Got Science? Vaccinating Ourselves Against Misinformation
It is dismaying that fears and misinformation about vaccines have led the scourge of measles to return in the United States some fifteen years after it had been officially eradicated here. And it’s especially discouraging to see some early 2016 presidential hopefuls such as Chris Christie and Rand Paul pander on the issue rather than taking a strong evidence-based stance because the facts could not be more clear: Vaccines are safe and they save lives.
One of the tragic aspects of this story is that some of the 102 measles cases so far this year in the United States have struck children under a year old who are too young to receive vaccinations. These infants are helpless against the virus, which is carried primarily by children whose parents have endangered them and those around them by failing to vaccinate. The vulnerability of these infants alone should be enough to underscore the public health imperative at stake.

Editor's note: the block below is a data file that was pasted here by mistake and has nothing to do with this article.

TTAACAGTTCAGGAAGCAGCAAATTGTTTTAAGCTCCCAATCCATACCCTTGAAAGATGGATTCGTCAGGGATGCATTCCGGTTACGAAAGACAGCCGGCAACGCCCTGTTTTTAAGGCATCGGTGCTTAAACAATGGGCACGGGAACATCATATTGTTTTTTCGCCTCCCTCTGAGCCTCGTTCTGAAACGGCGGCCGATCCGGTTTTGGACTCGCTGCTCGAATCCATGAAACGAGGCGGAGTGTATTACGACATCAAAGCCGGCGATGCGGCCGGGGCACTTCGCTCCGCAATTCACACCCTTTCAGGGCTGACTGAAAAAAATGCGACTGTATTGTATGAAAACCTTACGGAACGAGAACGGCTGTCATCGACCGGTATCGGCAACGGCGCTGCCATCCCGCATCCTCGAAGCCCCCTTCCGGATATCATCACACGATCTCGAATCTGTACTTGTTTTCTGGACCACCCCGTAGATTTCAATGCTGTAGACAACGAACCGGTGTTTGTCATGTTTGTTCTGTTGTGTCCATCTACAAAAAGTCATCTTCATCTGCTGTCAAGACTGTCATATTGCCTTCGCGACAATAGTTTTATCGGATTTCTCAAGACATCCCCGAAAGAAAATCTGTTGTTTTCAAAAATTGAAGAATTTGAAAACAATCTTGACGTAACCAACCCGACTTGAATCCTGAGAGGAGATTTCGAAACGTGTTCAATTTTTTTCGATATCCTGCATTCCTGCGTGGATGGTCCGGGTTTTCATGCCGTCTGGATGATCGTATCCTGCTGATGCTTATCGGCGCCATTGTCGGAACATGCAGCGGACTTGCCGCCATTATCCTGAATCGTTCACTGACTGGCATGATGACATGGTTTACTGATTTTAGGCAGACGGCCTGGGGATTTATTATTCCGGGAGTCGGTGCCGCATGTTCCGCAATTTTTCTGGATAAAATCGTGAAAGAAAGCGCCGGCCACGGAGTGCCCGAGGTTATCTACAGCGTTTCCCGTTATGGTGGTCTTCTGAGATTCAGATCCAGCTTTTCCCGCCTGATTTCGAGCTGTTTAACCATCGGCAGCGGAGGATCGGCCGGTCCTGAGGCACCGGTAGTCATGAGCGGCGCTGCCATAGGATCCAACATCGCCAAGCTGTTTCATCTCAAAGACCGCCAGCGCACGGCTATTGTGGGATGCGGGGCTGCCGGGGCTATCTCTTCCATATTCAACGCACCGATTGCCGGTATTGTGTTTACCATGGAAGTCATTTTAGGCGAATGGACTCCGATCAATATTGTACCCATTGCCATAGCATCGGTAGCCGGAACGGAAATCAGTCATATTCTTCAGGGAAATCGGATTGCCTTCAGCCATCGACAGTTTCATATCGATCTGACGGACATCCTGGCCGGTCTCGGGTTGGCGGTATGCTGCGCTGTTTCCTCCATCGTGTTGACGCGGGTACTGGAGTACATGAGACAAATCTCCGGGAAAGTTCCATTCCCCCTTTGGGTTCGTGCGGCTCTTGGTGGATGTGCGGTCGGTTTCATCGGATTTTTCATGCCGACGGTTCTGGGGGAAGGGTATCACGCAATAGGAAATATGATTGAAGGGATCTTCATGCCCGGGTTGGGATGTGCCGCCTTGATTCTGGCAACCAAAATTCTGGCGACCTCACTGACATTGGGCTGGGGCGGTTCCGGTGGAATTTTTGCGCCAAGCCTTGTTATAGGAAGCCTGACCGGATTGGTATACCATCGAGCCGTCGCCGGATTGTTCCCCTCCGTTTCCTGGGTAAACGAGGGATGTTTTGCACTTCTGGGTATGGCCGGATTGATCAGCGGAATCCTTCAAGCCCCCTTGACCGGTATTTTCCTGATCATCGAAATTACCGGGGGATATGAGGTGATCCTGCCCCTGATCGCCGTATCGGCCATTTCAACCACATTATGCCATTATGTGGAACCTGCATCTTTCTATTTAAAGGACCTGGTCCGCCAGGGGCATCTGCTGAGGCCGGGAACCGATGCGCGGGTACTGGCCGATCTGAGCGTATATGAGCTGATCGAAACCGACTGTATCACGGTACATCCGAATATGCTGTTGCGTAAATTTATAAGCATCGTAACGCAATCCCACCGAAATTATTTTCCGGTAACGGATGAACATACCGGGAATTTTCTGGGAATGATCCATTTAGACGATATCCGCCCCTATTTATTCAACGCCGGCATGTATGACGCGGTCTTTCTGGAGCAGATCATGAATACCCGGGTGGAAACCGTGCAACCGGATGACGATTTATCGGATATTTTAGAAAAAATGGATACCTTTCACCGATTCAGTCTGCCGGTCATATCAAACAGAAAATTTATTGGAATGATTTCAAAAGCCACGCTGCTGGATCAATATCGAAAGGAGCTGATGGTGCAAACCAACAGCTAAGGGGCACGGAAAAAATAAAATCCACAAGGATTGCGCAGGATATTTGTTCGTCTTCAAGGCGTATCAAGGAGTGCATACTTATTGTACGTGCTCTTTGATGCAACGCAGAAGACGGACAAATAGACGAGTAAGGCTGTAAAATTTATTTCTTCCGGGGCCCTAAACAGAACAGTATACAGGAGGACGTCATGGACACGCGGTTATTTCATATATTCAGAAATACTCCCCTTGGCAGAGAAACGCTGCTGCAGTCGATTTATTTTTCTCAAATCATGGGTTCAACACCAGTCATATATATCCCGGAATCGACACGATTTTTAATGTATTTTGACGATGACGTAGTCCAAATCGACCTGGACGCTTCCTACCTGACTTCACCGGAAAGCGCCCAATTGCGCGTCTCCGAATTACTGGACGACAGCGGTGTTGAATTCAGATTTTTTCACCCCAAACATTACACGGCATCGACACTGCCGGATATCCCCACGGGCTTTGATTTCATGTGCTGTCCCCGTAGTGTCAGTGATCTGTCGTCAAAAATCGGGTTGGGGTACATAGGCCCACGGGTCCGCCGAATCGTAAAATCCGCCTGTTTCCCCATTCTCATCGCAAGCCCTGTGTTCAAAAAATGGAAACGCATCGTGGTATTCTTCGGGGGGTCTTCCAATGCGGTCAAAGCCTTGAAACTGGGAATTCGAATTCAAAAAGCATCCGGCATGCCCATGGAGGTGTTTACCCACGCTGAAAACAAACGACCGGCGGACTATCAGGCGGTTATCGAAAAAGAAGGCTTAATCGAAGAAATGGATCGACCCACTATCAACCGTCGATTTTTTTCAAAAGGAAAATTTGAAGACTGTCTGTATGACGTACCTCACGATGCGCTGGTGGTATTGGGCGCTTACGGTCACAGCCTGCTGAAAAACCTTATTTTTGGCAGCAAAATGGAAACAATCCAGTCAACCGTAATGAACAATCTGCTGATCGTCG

In this case, however, the spread of a wholly preventable disease is directly related to the dissemination of misinformation which, especially in our era, can often spread much like a contagious virus itself.
Resounding Scientific Success
The irony, of course, is that you would be hard —> Read More Here